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  < Back to Table Of Contents  < Back to Topic: Adventure, Discovery, Scenic & Interesting

article number 707
article date 03-08-2018
copyright 2018 by Author else SaltOfAmerica
Texas’ Guadalupe Mountains Winter/Spring Hiking Part 2, Devil’s Hall Trail
by Stu Moment
   

EDITOR’S NOTE: All photos with the SaltOfAmerica.com logo (those larger images opened by clicking the button below the photo) may be reposted without further permissions. This policy is for promotional reasons.

* * *

There is something special about a walk between mountains and this walk contains contrasting views which will put a smile on any face.

A cutout for highway US 62, near the entrance, adds to the depth of view of the mountains that we’ll explore.

   
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Coming up to the path entrance we view the towering cliffs on the east side of the path.

   
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Here is a view of the path entrance looking at the domed mountain on the west side of the path.

   
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Decision time. Besides the trails at this trail head there are many others to take in the whole park.

   

The path starts out as an easy walk although you are ascending at a good pace.

   
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As you advance you begin to enjoy walking between mountains.

   
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In late January or early February you may find some snow along the path.

   
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You get closer to the colorful mountain on your left (west).

   
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Still low, you see a variety of plant life . . . including cactuses.

   
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We get still closer to the west mountain.

   
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Our trail now follows a wash.

   
   
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The path gets rough in places but is still provides an easy walk.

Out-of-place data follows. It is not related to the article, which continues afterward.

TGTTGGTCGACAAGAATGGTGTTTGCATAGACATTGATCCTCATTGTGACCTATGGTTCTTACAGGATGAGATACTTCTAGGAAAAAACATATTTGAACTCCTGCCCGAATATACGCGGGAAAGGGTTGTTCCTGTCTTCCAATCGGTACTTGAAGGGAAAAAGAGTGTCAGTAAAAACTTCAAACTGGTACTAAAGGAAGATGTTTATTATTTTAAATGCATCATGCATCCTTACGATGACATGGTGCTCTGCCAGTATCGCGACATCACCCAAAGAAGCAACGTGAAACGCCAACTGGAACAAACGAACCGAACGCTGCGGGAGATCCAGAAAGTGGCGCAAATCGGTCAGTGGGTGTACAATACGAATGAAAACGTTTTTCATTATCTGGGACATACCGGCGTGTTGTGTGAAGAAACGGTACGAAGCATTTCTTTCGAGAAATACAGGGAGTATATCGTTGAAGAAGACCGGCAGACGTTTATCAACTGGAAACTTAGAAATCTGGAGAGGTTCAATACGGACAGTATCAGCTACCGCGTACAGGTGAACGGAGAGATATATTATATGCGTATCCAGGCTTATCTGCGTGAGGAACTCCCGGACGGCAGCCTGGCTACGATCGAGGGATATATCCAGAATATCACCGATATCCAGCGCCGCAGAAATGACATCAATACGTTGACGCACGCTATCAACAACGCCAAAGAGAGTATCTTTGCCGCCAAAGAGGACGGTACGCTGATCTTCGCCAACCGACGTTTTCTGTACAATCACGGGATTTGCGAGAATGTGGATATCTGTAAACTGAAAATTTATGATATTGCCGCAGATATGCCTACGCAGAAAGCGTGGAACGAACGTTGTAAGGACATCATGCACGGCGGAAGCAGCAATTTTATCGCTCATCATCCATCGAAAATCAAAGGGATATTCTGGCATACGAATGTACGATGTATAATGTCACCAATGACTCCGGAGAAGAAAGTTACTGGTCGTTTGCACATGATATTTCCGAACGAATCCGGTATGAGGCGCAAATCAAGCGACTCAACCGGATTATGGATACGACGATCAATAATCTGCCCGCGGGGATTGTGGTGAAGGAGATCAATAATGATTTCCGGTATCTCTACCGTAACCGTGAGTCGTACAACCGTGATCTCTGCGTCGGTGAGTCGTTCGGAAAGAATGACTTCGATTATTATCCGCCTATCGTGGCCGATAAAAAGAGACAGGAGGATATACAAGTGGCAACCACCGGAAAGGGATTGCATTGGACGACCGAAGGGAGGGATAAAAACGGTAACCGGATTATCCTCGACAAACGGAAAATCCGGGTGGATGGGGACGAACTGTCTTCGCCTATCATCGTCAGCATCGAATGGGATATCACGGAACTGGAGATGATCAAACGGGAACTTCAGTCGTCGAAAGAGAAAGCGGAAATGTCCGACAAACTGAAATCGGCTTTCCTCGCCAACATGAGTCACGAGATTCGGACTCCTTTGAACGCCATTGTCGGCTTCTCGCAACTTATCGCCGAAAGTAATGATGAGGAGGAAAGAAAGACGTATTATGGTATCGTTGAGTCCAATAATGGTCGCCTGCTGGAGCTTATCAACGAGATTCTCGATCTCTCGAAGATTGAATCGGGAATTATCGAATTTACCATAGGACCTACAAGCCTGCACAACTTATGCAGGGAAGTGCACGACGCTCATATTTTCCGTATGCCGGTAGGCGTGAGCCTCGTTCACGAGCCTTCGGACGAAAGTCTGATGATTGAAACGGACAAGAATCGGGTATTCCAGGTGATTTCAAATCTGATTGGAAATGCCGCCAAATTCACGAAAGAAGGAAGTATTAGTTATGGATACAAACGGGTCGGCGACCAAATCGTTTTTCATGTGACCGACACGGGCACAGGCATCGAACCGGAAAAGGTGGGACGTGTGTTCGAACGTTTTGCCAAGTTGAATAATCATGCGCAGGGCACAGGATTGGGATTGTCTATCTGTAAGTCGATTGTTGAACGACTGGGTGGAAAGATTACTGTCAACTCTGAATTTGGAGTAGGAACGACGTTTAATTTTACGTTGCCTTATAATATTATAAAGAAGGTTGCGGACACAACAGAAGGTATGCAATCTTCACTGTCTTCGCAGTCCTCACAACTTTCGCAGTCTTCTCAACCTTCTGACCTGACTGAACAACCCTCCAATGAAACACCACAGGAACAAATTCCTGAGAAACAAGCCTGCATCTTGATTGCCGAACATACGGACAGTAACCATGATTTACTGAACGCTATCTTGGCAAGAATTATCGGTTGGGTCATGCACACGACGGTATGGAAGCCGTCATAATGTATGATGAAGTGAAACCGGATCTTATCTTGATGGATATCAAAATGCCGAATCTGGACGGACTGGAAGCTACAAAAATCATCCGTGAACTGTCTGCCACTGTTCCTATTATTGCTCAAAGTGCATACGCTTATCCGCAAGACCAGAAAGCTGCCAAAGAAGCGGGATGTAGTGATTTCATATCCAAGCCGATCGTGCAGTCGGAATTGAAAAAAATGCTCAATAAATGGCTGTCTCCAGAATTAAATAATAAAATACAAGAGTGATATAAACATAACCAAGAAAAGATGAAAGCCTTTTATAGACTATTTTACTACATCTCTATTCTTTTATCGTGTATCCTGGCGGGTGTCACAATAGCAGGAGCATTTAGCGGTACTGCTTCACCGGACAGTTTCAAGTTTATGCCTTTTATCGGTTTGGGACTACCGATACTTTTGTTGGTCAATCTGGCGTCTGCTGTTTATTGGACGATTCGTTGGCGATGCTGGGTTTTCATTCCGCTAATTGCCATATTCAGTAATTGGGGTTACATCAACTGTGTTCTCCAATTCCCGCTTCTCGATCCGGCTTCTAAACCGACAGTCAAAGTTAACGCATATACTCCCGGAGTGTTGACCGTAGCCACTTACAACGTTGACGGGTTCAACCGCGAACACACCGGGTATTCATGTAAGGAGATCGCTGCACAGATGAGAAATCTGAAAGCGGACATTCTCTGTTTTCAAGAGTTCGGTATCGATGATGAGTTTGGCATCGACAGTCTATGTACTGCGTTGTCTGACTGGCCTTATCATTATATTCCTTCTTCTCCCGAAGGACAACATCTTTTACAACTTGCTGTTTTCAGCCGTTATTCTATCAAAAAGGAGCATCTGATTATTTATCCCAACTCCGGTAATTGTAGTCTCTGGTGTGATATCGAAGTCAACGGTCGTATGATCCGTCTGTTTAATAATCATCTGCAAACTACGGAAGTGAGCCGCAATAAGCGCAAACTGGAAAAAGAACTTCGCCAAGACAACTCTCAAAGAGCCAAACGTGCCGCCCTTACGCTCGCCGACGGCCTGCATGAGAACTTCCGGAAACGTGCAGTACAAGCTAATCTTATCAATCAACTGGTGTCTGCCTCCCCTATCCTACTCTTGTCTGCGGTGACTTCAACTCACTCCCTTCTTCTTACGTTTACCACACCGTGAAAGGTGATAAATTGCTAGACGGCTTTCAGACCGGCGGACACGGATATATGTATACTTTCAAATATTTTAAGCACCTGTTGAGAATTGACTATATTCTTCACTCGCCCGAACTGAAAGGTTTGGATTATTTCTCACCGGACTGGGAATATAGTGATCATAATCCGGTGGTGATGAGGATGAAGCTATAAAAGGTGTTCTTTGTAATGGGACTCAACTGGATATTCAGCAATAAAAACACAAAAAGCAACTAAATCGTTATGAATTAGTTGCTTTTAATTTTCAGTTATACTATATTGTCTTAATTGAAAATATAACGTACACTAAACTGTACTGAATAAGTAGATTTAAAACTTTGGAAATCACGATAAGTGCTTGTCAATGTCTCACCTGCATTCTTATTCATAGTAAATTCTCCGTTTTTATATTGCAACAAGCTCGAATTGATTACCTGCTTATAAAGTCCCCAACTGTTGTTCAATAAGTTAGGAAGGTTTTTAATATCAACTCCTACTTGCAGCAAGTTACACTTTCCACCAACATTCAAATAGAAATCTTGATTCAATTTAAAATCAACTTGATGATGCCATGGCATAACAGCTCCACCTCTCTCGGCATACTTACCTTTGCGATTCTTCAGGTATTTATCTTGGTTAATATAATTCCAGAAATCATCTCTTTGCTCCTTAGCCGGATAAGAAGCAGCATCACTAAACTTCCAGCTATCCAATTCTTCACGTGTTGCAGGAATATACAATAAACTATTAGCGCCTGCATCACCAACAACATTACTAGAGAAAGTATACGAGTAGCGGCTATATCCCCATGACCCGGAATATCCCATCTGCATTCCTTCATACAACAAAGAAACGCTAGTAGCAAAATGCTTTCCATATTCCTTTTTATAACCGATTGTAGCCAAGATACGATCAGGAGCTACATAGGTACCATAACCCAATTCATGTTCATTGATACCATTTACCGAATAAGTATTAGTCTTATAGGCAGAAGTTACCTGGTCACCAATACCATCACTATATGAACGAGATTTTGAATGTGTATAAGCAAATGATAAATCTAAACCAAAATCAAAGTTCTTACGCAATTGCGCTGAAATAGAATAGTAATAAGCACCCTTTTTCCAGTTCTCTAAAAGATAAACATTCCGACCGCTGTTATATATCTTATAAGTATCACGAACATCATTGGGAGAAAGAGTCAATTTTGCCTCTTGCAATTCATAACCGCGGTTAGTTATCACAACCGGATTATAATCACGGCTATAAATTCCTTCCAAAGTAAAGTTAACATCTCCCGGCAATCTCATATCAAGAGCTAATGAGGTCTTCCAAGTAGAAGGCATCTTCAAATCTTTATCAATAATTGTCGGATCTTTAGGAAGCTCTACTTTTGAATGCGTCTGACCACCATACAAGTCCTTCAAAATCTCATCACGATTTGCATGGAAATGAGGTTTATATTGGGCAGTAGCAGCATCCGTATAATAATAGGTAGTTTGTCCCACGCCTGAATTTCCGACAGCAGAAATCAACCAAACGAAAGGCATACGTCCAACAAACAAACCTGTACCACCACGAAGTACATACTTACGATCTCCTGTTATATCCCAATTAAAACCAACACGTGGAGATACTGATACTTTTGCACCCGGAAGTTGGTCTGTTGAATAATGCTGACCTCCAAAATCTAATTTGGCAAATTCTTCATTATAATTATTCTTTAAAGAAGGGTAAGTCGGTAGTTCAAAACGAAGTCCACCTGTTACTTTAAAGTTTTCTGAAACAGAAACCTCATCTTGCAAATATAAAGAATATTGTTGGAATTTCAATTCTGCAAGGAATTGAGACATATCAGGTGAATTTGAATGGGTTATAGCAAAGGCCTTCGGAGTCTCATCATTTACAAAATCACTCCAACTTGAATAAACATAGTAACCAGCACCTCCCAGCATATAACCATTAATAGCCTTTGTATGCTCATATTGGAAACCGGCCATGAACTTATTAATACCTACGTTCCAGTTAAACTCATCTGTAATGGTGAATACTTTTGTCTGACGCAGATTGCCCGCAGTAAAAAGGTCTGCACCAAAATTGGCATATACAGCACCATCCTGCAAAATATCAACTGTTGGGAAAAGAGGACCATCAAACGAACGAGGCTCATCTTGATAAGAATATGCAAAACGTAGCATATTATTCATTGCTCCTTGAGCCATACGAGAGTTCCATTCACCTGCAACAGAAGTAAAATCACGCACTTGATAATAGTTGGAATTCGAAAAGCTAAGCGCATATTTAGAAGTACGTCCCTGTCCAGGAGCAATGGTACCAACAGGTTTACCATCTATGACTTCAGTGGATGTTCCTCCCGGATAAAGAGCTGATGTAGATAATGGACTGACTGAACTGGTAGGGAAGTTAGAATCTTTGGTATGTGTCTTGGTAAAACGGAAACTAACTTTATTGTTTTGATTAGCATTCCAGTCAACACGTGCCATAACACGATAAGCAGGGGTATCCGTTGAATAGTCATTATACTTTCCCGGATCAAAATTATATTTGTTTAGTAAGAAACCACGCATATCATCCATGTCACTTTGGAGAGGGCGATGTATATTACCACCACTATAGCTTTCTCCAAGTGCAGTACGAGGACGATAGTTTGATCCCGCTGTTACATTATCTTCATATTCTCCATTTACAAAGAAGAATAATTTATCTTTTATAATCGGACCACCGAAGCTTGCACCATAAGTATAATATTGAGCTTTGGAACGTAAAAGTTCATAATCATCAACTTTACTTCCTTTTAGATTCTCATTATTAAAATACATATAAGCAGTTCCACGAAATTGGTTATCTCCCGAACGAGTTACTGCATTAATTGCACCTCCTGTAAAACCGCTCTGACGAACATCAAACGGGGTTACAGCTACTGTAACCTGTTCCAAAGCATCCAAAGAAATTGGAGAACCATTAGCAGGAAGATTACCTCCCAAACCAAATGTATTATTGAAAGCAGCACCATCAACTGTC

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To our right (east) we find a unique and stunning peak.

   
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Again we show the colorful west side mountain.

   
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Further up the wash we find rocks with evidence of prehistoric life.

   
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Let us now view the signs at the visitor center which explain why the rocks contain evidence of prehistoric life. We are exploring an ancient reef.

"The Guadalupe Mountains, the world’s most extensive and exposed fossil reef, tower s like an island in the Chihuahuan Desert. The high country rises above 8,000 feet , an ecological island bearing the relict forest of another place — northern mountain highlands — and another time the Ice Age."

   

"Captain reef today. More than half of Capitan Reef is still buried by layers of sedimentary rock. The visible portions were lifted by crustal pressures, then exposed by erosion."

   

Also at the visitor center a sign explains "A Fossil Reef."

   

Here is the sign close-up . . . but pictures and text of the center and right side will follow.

" The Guadalupe Mountains trace their origin to the ancient Capitan Reef, which built up along the fringe of a shallow ocean here. The reef formed during the Permian Period 250 million years ago, before mammals and flowering plants appeared on Earth.

"The limy skeletons of algae, sponges, and other aquatic organisms were cemented together by the billions to form the reef structure. The process took millions of years. As time passed, the shallow waters dried up, and layers of sediment buried the reef. Then 10-12 million years ago, earth forces uplifted the region. Overlying sediments eroded away, exposing the limestone mountain that was once a living reef.

"Today the Capitan Reef stands before you as a classic example of a fossil reef."

   
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It appears that the area we are hiking was once under water.

"The Guadalupe Mountains evolved from the remains of an ancient reef. Imagine the setting here 250 million years ago. A shallow sea covered most land, and a submerged reef rose to just below the breaking waves. Behind the reef lay a shallow lagoon."

   

"The ancient Capitan Reef might have looked like this to a prehistoric diver. Remains of many of the reef’s plants and animals may be found today in fossilized form in the rocks of the Guadalupe Mountains."

   

Time to walk back down. The scenery seems to have a different look to it . . . perhaps due to the sun setting, or maybe things look different when viewed from the opposite direction. In any case, the scenery is excellent.

   
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We get back to the visitors center which has an exhibit worth a good hour of reading.

   

Hope you enjoyed the hike.

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